(c) 2010 Stephen J. Matlock
This publication is the exclusive property of Stephen J. Matlock and is protected
under the US Copyright Act of 1976 and all other applicable international, federal, state and local laws. The contents of this post/story may not be reproduced as a whole or in part, by any means whatsoever, without consent of the author, Stephen J. Matlock. All rights reserved.


Donnie said...

What a fascinating look into what life was really like then. I'm enjoying my Sunday read. Thanks for sharing.

Anonymous said...

Steve I am enjoying reading this story so much. I have great respect and admiration for our ancestors...they went through so many hardships and worked so hard. We would not have what we do today had they not did all they did way back then. Looking forward to the next chapter. Hugs have a great day!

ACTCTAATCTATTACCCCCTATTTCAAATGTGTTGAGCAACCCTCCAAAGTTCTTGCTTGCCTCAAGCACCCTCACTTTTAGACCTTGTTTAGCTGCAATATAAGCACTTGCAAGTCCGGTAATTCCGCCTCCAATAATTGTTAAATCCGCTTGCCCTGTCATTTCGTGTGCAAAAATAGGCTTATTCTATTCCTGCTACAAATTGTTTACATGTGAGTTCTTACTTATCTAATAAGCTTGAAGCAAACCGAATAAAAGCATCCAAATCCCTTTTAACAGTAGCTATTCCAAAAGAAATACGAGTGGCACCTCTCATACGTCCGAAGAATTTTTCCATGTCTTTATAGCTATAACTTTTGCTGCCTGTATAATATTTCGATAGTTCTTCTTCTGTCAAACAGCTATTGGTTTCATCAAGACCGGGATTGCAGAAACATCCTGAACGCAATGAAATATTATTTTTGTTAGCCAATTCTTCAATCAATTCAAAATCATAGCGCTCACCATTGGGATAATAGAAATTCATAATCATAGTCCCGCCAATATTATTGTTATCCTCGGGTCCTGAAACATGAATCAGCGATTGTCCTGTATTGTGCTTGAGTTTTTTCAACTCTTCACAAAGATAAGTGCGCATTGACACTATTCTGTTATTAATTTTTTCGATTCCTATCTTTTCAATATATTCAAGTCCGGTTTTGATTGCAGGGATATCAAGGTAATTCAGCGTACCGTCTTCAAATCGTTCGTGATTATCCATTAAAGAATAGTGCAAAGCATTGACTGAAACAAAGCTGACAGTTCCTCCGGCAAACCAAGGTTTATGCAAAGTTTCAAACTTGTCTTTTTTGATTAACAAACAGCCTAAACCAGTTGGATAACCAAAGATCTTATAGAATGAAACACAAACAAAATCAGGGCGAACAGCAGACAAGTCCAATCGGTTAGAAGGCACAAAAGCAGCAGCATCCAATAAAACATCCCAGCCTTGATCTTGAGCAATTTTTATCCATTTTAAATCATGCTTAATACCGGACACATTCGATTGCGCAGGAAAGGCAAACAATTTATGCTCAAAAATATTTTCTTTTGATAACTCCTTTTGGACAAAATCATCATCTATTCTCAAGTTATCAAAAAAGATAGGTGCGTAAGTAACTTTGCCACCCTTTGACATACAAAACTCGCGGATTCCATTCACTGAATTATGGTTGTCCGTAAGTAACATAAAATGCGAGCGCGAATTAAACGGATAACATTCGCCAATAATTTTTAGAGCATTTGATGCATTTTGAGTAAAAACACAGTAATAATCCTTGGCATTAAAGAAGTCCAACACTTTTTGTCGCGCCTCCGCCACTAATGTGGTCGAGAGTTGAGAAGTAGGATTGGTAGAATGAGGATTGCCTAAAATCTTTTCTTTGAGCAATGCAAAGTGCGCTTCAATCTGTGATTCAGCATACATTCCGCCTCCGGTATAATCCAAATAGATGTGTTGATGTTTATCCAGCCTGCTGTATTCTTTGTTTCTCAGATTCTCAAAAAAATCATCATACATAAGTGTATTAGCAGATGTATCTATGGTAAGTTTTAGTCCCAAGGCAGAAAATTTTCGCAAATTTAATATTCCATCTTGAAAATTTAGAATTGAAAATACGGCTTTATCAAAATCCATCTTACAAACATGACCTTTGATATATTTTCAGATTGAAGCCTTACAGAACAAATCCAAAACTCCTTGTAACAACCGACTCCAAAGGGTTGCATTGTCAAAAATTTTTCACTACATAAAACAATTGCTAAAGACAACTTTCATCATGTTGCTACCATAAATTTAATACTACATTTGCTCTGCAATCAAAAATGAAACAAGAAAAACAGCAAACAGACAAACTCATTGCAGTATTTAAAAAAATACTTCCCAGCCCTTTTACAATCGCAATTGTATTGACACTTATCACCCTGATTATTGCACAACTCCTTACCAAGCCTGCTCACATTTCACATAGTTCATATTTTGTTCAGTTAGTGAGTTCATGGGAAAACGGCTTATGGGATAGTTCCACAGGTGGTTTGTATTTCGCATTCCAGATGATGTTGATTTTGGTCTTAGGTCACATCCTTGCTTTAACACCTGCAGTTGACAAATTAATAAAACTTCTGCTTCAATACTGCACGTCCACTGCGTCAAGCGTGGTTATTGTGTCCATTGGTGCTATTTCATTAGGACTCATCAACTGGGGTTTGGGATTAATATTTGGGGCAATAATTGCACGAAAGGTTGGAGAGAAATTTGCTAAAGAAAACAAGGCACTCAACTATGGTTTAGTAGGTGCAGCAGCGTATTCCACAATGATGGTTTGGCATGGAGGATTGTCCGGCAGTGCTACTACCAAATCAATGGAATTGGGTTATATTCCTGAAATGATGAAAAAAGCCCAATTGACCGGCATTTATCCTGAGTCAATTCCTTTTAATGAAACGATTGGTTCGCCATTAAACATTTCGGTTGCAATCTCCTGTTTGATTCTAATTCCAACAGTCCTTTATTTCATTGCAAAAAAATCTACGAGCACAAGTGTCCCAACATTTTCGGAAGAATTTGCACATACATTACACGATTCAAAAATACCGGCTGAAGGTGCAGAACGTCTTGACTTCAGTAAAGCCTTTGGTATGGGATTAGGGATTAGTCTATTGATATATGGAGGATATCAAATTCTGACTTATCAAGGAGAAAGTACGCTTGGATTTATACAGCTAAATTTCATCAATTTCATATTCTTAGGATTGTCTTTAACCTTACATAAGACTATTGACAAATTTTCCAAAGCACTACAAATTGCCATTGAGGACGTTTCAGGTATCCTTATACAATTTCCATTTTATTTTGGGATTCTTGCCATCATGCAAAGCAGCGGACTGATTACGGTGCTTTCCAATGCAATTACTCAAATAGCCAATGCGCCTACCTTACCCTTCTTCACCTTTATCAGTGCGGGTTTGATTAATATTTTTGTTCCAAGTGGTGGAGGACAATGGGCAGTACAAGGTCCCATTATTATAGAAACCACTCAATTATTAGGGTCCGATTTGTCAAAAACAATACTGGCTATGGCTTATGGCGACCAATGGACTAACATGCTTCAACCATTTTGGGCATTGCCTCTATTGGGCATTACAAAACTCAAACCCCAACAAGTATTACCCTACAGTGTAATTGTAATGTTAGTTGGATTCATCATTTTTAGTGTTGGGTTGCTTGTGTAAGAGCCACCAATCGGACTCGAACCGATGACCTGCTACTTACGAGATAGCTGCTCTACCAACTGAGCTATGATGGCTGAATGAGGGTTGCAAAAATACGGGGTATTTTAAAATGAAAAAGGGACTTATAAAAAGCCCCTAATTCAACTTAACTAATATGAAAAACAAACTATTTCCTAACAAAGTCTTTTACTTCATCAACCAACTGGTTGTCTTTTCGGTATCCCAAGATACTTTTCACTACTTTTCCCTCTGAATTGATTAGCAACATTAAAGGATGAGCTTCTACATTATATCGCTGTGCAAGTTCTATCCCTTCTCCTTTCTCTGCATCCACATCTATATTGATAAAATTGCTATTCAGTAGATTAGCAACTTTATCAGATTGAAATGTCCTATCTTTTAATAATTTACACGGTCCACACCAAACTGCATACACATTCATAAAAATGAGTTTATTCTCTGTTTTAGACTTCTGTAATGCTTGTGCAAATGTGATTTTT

Ames said...

The slightest accident could cost one their life back then, if not careful. Nowadays If a child were put to work chopping wood for $1.50 a day they wouldn't do it. And it would be considered child labor and child abuse. Amusing.
Really enjoying this Steve!~Ames

Judie said...

Steve, this is wonderfully interesting and entertaining. I hope the story goes on for a long, long time.

Bossy Betty said...

Makes us all appreciate what those before us went through. Thanks, Steve.

H said...

I'm just looking across the room at my 16 year old, wondering if he would be willing to chop wood all day for the modern (and English) equivalent of $1.50. I suspect not!

Pondside said...

I love this - the courage and tenacity of those early settlers was amazing. The domestic details are certainly fascinating.